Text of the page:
Graphene can be chemically modified, making it applicable to a wide range of applications. Under the Graphene Flagship project, the world's first model aircraft 'Prospero' with graphene-skinned wings was tested and flown successfully at the Farnborough International Air Show in the UK in early 2016 (University of Central Lancashire, 2016).

This joint venture between The University of Manchester, the University of Central Lancashire and several SMEs, including Haydale Composite Solutions, reveals a new opportunity in investigating the effects of graphene material in drag reduction, thermal management and potential lightning strike protection.

Another fascinating initiative of Graphene Flagship in cooperation with the European Space Agency (ESA) has evaluated the use of graphene material in space applications (Graphene Flagship, 2019). In 2017, the consortium successfully tested graphene to enhance the efficiency of heat exchangers in gravity-free conditions to manage the temperature difference. The electrical and thermal conductivity of graphene material induces a faster flow of electrons than silicon, improving the heat transfer between the electronic units.

The Future of Graphene in the Aviation Sector

The inclusion of graphene material in the aviation industry has demonstrated the improvement of the mechanical properties while saving significant amounts of fuel, reducing maintenance time, and decreasing greenhouse gas emissions.

The Graphene Flagship Project has widely covered the rectifiable aspects of the industry in which graphene could be incorporated. So far, technological development has proved that graphene will play a huge role in making the aviation industry safer, more environmentally friendly and economically attractive in decades to come.

References and Further Reading

Aviation benefits beyond borders. (n.d). New materials and structural weight saving. [Online] Aviation benefits beyond borders. Available at: https://aviationbenefits.org/case-studies/new-materials-and-structural-weight-saving/ (Accessed on 03 May 2020).

Berends, H., Burg, E. v., & Raaij, E. M. (2011). Contacts and Contracts: Cross-Level Network Dynamics in the Development of an Aircraft Material. Organization Science, 22(4), 940-960. https://doi.org/10.1287/orsc.1100.0578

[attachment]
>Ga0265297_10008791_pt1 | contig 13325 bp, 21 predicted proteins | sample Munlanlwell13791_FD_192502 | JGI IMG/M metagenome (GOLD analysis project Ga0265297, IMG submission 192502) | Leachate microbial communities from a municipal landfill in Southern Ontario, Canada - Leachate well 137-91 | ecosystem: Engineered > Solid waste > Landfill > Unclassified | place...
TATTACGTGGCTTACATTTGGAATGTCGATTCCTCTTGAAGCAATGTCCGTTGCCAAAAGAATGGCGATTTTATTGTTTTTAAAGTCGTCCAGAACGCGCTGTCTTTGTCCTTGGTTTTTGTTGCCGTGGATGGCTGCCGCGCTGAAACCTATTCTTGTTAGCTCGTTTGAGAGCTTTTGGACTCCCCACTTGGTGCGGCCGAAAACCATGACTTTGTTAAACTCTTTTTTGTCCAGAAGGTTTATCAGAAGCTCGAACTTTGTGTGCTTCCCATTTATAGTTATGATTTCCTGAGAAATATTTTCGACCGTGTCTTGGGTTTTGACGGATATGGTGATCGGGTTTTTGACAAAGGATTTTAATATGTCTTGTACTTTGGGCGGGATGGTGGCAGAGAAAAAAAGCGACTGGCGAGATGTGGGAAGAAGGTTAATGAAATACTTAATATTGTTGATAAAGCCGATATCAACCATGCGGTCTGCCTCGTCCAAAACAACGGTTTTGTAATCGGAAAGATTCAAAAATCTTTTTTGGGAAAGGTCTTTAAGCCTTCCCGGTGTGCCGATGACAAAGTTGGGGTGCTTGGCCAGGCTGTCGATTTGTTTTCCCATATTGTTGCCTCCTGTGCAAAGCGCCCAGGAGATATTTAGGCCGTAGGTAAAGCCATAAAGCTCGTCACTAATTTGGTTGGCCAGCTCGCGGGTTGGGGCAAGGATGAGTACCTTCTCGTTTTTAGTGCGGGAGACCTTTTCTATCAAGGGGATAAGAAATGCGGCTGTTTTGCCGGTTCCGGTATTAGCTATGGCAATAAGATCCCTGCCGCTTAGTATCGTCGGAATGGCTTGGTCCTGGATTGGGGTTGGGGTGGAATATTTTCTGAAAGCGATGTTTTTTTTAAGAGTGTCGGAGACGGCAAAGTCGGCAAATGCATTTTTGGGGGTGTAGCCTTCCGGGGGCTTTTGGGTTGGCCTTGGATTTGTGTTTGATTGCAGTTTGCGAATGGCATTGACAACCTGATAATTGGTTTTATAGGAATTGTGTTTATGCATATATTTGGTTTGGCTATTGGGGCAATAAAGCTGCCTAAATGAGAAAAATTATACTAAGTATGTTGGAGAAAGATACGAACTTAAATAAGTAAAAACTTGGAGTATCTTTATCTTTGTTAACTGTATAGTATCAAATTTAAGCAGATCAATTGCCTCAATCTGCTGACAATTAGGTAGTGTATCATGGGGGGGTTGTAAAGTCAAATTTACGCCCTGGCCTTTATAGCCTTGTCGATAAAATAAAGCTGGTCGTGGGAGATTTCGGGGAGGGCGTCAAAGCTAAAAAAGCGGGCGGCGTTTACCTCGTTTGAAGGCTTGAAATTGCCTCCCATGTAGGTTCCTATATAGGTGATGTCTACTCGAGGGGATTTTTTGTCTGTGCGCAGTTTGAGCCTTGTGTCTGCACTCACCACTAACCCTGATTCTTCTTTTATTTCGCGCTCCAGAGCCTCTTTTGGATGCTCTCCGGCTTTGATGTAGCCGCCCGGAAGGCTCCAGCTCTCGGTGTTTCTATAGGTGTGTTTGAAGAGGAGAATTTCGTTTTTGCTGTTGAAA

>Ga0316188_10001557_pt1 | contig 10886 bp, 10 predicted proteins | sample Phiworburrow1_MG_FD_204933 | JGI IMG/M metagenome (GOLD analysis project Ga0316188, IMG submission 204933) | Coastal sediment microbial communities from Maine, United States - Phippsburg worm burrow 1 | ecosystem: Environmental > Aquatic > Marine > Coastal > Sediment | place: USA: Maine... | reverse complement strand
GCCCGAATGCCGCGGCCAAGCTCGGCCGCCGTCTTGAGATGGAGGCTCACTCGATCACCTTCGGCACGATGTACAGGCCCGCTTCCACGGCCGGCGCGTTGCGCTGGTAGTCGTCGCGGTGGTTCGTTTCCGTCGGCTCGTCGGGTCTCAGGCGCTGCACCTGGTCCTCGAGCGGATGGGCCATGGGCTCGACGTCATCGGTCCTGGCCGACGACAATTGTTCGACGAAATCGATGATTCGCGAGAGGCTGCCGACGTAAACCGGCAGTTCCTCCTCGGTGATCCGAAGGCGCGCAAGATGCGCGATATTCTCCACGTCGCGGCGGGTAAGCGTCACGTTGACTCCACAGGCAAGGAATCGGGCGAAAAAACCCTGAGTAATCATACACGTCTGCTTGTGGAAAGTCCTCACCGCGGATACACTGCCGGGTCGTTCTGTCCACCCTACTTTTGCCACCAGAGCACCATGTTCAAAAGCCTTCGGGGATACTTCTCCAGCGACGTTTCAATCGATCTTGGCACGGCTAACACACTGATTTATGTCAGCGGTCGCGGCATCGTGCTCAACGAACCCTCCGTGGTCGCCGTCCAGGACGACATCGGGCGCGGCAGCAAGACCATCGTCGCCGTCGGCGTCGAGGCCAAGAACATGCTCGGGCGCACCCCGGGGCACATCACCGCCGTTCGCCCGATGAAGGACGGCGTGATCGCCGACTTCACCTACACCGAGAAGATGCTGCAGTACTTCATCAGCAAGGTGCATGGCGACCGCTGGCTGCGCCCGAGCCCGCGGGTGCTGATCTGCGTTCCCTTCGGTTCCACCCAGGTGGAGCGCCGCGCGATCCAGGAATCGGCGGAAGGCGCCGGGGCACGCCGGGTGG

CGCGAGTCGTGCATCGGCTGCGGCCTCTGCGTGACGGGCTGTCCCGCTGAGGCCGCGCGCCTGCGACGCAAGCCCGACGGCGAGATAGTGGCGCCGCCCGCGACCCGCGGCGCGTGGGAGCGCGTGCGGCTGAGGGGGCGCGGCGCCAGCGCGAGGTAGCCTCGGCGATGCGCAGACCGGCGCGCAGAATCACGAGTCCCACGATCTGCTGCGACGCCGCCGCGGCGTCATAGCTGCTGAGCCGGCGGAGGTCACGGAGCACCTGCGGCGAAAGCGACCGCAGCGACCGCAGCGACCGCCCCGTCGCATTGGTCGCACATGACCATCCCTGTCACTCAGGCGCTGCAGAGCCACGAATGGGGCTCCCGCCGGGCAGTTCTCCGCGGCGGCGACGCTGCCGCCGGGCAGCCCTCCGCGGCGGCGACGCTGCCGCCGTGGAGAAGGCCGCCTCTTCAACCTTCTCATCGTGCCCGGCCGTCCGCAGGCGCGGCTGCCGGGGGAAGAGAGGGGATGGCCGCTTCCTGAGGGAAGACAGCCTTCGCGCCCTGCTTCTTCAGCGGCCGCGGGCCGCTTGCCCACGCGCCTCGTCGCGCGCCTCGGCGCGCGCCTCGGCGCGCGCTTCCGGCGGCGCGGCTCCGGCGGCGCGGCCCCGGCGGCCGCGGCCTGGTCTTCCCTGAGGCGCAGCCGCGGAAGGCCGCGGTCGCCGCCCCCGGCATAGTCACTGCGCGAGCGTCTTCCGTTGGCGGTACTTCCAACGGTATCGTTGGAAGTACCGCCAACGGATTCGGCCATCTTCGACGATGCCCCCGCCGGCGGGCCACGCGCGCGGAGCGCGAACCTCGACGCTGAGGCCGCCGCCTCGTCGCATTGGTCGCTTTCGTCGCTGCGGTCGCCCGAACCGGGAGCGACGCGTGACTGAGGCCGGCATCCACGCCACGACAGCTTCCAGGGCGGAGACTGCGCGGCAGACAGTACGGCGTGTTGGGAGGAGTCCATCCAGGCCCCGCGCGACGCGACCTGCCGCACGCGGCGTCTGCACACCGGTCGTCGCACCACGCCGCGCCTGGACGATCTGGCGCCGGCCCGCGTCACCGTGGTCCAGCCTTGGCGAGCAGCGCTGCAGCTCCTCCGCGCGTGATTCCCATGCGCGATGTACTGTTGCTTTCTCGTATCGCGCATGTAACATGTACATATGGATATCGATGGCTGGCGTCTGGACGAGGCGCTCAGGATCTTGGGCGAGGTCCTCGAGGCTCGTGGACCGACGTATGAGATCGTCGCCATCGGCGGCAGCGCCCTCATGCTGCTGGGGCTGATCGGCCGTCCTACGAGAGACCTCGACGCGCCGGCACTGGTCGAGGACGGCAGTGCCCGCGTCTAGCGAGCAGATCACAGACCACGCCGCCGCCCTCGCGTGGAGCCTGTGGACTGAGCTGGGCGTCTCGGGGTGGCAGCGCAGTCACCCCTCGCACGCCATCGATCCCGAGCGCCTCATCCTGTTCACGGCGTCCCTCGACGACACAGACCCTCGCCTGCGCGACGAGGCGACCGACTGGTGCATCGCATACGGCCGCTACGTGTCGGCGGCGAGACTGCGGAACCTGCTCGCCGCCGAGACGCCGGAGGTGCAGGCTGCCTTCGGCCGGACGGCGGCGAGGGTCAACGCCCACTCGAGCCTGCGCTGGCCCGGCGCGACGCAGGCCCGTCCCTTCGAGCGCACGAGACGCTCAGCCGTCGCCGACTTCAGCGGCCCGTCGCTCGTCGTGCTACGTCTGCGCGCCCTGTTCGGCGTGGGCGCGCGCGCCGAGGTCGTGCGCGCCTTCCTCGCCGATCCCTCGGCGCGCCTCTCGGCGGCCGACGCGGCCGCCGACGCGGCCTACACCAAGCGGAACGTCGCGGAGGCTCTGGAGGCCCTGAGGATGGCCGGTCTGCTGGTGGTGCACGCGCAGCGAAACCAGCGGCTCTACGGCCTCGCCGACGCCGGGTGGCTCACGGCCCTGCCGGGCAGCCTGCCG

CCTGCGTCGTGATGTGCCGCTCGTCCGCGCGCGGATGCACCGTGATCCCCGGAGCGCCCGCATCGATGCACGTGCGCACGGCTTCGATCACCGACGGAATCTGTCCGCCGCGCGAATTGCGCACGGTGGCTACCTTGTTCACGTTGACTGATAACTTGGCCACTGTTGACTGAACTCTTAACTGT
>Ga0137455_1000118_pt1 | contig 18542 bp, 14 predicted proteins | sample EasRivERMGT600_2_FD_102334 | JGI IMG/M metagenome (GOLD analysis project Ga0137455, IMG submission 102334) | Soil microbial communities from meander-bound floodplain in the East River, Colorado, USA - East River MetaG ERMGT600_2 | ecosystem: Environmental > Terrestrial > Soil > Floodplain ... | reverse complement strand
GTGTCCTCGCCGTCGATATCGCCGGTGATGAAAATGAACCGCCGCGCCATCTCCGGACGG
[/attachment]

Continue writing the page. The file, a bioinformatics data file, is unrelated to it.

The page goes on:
Government of Canada. (2010). Chapter 3 - Deicing/Anti-icing Fluids. [Online] Government of Canada. Available at: https://www.tc.gc.ca/eng/civilaviation/publications/tp10643-chapter3-summary-207.htm (Accessed on 03 May 2020).

Graphene Flagship. (2019). Airbus-Backed European Project Could Produce Safer Aircrafts. [Online] Graphene Flagship. Available at: https://graphene-flagship.eu/ (Accessed on 03 May 2020).

Graphene Flagship. (2019). Graphene goes to space. [Online] Graphene Flagship. Available at: https://graphene-flagship.eu/ (Accessed on 03 May 2020).

Graphene Flagship. (2020). Graphene Flagship. [Online] Graphene Flagship. Available at: http://graphene-flagship.eu/ (Accessed on 03 May 2020).

Graphene-info. (2019). Graphene Flagship launches Airbus-Backed Project for graphene-based thermoelectric ice protection systems. [Online] Graphene-info. Available at: https://www.graphene-info.com/graphene-flagship-launches-airbus-backed-project-graphene-based-thermoelectric (Accessed on 05 May 2020).

IATA. (2019). Airline Maintenance Cost Executive Commentary Edition 2019. [Online] IATA. Available at: https://www.iata.org/ (Accessed on 05 May 2020).

Karim, N., Zhang , M., Afroj , S., Koncherry, V., Potluri , P., & Novoselov, K. S. (2018). Graphene-based surface heater for de-icing applications. RSC advances, 8, 16815-16823. https://doi.org/10.1039/C8RA02567C

Kostarelos, K., & Novoselov, K. S. (2014). Graphene devices for life. Nature Nanotechnology. https://doi.org/10.1038/nnano.2014.224

Marsh, G. (2007). Airbus takes on Boeing with reinforced plastic A350 XWB. Reinforced Plastics. https://doi.org/10.1016/S0034-3617(07)70383-1

Plane Finder. (2017, 08 10). How Graphene could Revolutionise the Future of Aviation. [Online] Plane Finder. Available at: https://planefinder.net/about/news/graphene-revolutionise-aviation/ (Accessed on 05 May 2020).

Private Fly. (2020). De-icing for private jets. [Online] Private Fly. Available at: https://www.privatefly.com/privatejet-services/de-icing-private-jets.html (Accessed on 05 May 2020).

Thomas. (2019). A Brief History of Aircraft Materials. [Online] Thomas. Available at: https://www.thomasnet.com/insights/a-brief-history-of-aircraft-materials/ (Accessed on 05 May 2020).

University of Central Lancashire. (2016). World’s first flight of graphene-skinned aircraft to take place at Farnborough Air Show. [Online] University of Central Lancashire. Available at: https://www.uclan.ac.uk/news/graphene-skinned-aircraft-farnborough-show.php (Accessed on 05 May 2020).

Vertuccio, L., De Santis, F., Pantani, R., Lafdi, K., & Guadagno, L. (2019). Effective de-icing skin using graphene-based flexible heater. Composites Part B: Engineering, 162. https://doi.org/10.1016/j.compositesb.2019.01.045

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Dr. Parva Chhantyal

Written by

Dr. Parva Chhantyal

After graduating from The University of Manchester with a Master's degree in Chemical Engineering with Energy and Environment in 2013, Parva carried out a PhD in Nanotechnology at the Leibniz University Hannover in Germany. Her work experience and PhD specialized in understanding the optical properties of Nano-materials. Since completing her PhD in 2017, she is working at Steinbeis R-Tech as a Project Manager.